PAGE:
Behemoth Frontman Faces Prison for Bible Destruction. Fair Charge or Foul Call?

Nergal, leader of Polish metal act Behemoth, is charged with offending religious beliefs in his home country. Are metal fans really justified in their outrage?

The band Behemoth has always been blatant in their views about religion. All of their albums are pervaded with anti-religious and pro-Satanic lyrics, themes, and images. The band's live shows are also filled with similar ideology, as frontman Adam "Nergal" Darski can't go more than ten minutes without shouting some anti-Christian epithet that gets the crowd roaring. This has always been a risk for the Polish blackened death metal stars, since many areas of the world -- including their own home country -- protect the religious views of citizens under law. Behemoth experienced this firsthand when Ryszard Nowak, head of the All-Polish Committee for Defense Against Sects, attempted to sue the band in 2008 for tearing up a Bible onstage at a September 2007 concert in the city of Gdynia. In Poland, it is a criminal offense to offend a person's religious beliefs, but in order for someone to be charged with such an offense, at least two complaints need to be filed. So the case was dismissed at that time. However, on Monday, March 8th, the case was re-opened and Nergal was formally charged after an unspecified number of other complaints were filed for the Bible-tearing incident. Nergal is pleading not guilty, but if found guilty, he will face up to two years of prison time.

The knee-jerk reactions of the metal community were predictable. Metal fans immediately cried foul, insisting that Nergal's actions were protected free speech. A number of metal news websites began publishing stories decrying Poland's laws as archaic and intolerant. Nergal's own testimony under cross examination in the case's first hearing was that his actions onstage are part of artistic license and not meant to offend religious beliefs.

There are a number of things to consider here that many within the metal community don't seem to be looking at. Nergal's consistent rhetoric in interviews and onstage portrays him as having nothing but the utmost contempt for religion. In fact, right before tearing the Bible apart, he called the Catholic Church "the most murderous cult on the planet". His actions during shows reinforce that portrayal a thousand times over. Nergal is definitely not uneducated, since his lyrics and his statements about the meanings of songs show that he has a vast knowledge of religious doctrine and beliefs, things that he needs to know properly in order to criticize correctly. He would know, therefore, that destroying a Bible is incredibly offensive and sacrilegious to most Christian groups. Thus, one can only surmise that his testimony saying the incident was not meant to offend religious beliefs is, at best, laughably naive, and at worst, a blatant lie.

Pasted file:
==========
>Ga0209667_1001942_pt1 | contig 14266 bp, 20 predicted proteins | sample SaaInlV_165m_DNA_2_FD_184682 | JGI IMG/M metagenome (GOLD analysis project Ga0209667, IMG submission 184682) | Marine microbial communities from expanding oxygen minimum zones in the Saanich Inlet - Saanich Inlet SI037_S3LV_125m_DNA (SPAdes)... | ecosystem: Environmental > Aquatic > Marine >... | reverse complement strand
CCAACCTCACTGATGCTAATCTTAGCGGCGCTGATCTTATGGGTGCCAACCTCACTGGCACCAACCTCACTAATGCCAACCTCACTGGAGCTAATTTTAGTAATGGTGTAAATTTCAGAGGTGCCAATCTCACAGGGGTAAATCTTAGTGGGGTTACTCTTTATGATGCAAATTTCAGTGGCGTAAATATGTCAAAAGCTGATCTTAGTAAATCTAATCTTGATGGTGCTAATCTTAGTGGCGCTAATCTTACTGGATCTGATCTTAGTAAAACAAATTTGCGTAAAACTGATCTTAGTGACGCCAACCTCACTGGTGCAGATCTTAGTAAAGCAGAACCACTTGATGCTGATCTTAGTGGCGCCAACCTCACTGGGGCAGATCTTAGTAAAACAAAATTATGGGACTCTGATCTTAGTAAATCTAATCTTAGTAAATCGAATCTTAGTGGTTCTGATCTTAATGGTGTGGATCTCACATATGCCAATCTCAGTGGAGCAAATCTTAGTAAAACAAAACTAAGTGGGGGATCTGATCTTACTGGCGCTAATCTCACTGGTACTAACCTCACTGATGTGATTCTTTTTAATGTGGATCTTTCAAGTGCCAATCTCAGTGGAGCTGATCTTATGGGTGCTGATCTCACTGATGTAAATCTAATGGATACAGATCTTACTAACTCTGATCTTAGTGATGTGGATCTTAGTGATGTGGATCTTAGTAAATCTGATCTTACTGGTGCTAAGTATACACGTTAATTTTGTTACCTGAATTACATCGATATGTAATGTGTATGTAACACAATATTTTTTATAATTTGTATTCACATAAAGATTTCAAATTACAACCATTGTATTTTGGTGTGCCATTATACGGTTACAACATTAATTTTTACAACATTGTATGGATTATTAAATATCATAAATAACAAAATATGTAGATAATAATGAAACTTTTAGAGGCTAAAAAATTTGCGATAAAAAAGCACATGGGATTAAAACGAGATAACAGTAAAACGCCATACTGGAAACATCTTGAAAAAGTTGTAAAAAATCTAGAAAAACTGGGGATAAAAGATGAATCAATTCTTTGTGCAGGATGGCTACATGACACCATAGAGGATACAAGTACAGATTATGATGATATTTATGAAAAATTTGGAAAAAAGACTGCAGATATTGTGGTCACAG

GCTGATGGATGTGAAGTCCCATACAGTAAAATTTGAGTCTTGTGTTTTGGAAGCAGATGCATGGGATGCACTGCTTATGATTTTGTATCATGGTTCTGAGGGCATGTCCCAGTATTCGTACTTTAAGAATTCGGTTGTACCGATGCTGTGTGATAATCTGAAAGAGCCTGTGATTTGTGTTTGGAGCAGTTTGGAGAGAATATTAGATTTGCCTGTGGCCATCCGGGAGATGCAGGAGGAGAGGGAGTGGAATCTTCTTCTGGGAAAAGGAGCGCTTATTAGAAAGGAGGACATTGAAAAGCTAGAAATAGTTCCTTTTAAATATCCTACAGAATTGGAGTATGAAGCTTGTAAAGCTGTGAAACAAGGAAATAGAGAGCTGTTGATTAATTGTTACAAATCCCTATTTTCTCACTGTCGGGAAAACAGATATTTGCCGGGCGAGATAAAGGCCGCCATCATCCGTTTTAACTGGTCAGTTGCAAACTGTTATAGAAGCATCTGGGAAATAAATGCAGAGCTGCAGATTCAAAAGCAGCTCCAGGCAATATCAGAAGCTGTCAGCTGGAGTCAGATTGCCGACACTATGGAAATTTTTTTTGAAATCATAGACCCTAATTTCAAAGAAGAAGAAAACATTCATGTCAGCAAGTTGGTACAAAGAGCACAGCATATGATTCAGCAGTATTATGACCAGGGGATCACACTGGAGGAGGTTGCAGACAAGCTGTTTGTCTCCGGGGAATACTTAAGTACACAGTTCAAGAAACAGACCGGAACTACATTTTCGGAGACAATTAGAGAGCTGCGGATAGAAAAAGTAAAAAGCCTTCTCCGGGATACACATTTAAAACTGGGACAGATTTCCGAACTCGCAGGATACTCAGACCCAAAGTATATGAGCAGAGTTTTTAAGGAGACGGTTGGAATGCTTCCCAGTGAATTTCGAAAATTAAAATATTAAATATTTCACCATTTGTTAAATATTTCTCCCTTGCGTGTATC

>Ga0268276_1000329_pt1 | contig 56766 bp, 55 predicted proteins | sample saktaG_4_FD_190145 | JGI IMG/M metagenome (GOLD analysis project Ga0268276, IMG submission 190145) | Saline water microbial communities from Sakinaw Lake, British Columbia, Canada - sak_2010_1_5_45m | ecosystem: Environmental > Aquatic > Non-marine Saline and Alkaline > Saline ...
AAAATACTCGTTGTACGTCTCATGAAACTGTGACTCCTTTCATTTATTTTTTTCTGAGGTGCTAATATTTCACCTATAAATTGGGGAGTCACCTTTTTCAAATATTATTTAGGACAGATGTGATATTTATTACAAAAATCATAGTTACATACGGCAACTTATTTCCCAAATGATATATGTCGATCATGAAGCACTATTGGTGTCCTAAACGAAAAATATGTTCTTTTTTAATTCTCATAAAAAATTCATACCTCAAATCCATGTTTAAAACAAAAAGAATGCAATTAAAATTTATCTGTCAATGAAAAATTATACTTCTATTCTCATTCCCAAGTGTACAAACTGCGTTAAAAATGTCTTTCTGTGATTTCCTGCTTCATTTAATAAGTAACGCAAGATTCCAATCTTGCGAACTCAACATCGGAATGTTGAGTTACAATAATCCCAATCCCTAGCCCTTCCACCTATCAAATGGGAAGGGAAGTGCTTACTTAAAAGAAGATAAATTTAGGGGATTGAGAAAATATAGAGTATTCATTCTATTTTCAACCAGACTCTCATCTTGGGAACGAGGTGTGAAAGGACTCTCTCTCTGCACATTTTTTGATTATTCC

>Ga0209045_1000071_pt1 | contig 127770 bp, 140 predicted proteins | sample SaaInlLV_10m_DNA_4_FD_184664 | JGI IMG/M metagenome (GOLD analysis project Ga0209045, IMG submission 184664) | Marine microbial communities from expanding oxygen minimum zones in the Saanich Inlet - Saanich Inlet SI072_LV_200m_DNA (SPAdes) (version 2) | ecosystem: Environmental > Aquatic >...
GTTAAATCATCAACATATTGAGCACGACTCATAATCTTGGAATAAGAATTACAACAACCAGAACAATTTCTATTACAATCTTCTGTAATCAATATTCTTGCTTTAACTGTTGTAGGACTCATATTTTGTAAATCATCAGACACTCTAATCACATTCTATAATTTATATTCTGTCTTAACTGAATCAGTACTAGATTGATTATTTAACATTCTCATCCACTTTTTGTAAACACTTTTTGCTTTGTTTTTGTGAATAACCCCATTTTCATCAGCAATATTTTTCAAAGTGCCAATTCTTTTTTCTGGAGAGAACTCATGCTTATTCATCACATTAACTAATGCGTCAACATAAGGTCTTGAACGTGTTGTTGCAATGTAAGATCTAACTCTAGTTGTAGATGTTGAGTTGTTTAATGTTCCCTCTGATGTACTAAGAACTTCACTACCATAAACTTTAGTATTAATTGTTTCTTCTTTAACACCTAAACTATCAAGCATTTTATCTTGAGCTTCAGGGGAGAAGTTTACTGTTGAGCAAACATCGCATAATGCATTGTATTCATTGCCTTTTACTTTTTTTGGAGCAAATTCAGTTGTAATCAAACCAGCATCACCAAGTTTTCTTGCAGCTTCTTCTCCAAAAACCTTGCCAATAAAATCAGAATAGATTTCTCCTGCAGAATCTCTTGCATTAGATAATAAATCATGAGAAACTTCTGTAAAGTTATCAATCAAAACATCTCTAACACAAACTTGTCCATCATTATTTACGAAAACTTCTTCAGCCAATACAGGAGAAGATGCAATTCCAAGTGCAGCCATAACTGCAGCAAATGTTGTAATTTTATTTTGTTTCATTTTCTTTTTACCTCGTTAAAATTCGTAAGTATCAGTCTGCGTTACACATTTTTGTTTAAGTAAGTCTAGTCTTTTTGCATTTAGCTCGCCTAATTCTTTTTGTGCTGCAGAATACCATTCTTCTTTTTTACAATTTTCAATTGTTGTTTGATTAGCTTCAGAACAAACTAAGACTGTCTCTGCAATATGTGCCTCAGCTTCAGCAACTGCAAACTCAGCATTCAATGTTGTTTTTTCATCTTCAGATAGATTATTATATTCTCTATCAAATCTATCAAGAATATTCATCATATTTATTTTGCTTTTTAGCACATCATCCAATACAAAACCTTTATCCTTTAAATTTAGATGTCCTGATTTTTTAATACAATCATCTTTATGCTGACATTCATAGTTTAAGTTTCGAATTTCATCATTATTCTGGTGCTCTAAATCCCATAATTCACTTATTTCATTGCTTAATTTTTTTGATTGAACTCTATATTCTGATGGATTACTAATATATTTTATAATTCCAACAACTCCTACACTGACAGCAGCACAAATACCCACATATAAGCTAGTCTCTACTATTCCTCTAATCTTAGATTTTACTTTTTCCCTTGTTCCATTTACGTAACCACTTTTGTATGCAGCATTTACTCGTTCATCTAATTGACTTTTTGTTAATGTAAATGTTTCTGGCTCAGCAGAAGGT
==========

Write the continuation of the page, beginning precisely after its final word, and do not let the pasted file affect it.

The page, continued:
Furthermore, metal fans declaring that Nergal's actions are protected free speech do not seem to realize that free speech is not a worldwide guaranteed right. There are many countries in the world where free speech is essentially a myth and a dream, made impossible by tyrannical leaders and autocratic governments. While Poland does not have an autocratic government by any means, the country does have laws that disallow certain forms of expression, in the name of preventing intolerance among its people. The protection against offending religious beliefs stems from the fact that the citizens of Poland are almost universally Christian, and after suffering under both Nazi and Communist control for half a century, they do not want to endure any further religious oppression. It's a different society there than it is in America or other countries where religious beliefs are more diverse, and metal fans are not realizing that at all.

I don't have an opinion one way or the other about whether the laws involved in this case are just or not. I do not live in Poland, and therefore, I won't make the assumption that the Polish people are better or worse off for having these laws in their country. I do, however, think that the Polish judicial system has every right to prosecute Nergal for breaking the law of their country. Being a citizen of Poland, Nergal should have known the risk of destroying a Bible onstage there. As previously stated, he is incredibly naive to think that he wouldn't offend someone and risk being charged with a crime in that environment. And if he did realize the possibility of offending someone and destroyed the Bible anyway, then he is no better than shock performers like Ozzy Osbourne was in the 1980s, enacting ridiculous stunts onstage to garner media attention.

This is not an issue of infringing on free speech or laws being stuck in the past. Cultures are different worldwide, and all live performers need to realize that and plan their stage shows accordingly. Behemoth didn't do that, and it was foolish of them to not realize that they were playing with fire.

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